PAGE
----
Relative Survival is an Adequate Estimate of Cancer-Specific Survival: Baseline Mortality-Adjusted 10-Year Survival of 771 Rectal Cancer Patients
Journal Paper/Review - Aug 2, 2013
Tarantino Ignazio, Achermann Philipp, Gueller Ulrich, Ulrich Alexis, Schmied Bruno M, Horber Daniel, Cerny Thomas, Stanga Zeno, Warschkow Rene
The objective of the present investigation is to assess the baseline mortality-adjusted 10-year survival of rectal cancer patients.
Ten-year survival was analyzed in 771 consecutive American Joint Committee on Cancer (AJCC) stage I-IV rectal cancer patients undergoing open resection between 1991 and 2008 using risk-adjusted Cox proportional hazard regression models adjusting for population-based baseline mortality.
The median follow-up of patients alive was 8.8 years. The 10-year relative, overall, and cancer-specific survival were 66.5 % [95 % confidence interval (CI) 61.3-72.1], 48.7 % (95 % CI 44.9-52.8), and 66.4 % (95 % CI 62.5-70.5), respectively. In the entire patient sample (stage I-IV) 47.3 % and in patients with stage I-III 33.6 % of all deaths were related to rectal cancer during the 10-year period. For patients with AJCC stage I rectal cancer, the 10-year overall survival was 96 % and did not significantly differ from an average population after matching for gender, age, and calendar year (p = 0.151). For the more advanced tumor stages, however, survival was significantly impaired (p < 0.001).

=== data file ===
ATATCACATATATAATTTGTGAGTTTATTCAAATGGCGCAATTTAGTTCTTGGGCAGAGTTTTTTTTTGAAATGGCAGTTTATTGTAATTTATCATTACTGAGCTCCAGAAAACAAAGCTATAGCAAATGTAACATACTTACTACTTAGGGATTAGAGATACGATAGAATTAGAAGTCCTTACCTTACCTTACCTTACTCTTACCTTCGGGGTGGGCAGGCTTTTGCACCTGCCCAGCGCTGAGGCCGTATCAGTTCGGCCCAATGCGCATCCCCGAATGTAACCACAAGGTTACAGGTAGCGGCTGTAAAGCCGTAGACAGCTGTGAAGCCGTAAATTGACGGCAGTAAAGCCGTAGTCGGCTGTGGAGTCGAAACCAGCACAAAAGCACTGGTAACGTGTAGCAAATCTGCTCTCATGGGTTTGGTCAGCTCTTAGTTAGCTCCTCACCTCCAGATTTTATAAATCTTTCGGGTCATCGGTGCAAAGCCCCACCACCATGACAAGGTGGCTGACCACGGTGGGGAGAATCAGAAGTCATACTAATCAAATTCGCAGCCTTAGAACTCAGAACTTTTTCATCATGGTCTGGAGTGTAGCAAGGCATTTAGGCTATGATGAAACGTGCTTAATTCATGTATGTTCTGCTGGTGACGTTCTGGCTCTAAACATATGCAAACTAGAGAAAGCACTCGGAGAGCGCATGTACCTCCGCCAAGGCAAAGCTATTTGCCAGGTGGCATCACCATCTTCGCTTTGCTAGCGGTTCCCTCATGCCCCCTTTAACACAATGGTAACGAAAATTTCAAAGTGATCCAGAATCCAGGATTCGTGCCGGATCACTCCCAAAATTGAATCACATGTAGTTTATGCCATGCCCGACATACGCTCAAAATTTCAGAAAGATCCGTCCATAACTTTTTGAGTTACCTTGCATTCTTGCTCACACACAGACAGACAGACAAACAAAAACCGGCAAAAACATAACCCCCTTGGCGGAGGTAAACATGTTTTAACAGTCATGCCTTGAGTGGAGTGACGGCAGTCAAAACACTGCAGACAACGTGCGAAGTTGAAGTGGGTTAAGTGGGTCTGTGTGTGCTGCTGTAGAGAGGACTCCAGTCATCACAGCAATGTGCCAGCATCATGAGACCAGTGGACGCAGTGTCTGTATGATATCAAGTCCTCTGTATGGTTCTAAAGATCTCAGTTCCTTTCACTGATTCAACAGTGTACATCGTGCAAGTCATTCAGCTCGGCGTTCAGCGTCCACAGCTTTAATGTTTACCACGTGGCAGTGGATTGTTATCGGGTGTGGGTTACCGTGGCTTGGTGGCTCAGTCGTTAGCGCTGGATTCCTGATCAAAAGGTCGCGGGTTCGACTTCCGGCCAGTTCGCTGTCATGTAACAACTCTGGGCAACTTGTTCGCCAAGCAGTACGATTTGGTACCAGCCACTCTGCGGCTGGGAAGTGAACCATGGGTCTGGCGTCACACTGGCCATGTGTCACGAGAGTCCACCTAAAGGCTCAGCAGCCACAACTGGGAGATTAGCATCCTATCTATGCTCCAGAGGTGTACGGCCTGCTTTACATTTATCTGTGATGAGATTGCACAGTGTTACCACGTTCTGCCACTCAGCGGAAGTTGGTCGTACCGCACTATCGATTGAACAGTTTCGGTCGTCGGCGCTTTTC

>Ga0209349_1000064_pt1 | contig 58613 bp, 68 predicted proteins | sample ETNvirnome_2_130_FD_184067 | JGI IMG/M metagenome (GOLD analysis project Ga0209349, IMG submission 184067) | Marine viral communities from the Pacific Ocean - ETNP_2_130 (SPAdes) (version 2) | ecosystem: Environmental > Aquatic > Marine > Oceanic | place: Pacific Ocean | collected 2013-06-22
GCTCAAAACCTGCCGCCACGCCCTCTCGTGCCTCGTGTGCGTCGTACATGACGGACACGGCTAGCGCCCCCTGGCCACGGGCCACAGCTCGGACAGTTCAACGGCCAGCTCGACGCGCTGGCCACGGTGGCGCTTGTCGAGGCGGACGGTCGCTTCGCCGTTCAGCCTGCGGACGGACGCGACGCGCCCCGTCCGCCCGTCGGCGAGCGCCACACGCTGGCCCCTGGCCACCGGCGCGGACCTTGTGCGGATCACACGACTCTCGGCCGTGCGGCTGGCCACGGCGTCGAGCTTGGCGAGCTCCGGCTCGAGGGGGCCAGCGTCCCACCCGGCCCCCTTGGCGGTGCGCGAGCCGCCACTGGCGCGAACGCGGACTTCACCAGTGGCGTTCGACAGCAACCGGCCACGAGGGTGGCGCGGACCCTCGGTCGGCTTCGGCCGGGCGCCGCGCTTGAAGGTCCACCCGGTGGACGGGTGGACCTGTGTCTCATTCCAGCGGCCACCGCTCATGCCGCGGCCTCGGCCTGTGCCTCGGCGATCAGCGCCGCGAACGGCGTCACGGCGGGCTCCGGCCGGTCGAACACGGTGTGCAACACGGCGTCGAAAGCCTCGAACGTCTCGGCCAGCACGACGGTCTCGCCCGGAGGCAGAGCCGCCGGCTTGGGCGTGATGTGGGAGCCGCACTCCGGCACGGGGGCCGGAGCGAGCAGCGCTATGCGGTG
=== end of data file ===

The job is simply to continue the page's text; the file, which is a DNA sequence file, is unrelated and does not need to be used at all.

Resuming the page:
Retrospective investigations of survival after rectal cancer resection should adjust for baseline mortality because a large fraction of deaths is not cancer related. Stage I rectal cancer patients, compared to patients with more advanced disease stages, have a relative survival close to 100 % and can thus be considered cured. Using this relative-survival approach, the real public health burden caused by rectal cancer can reliably be analyzed and reported.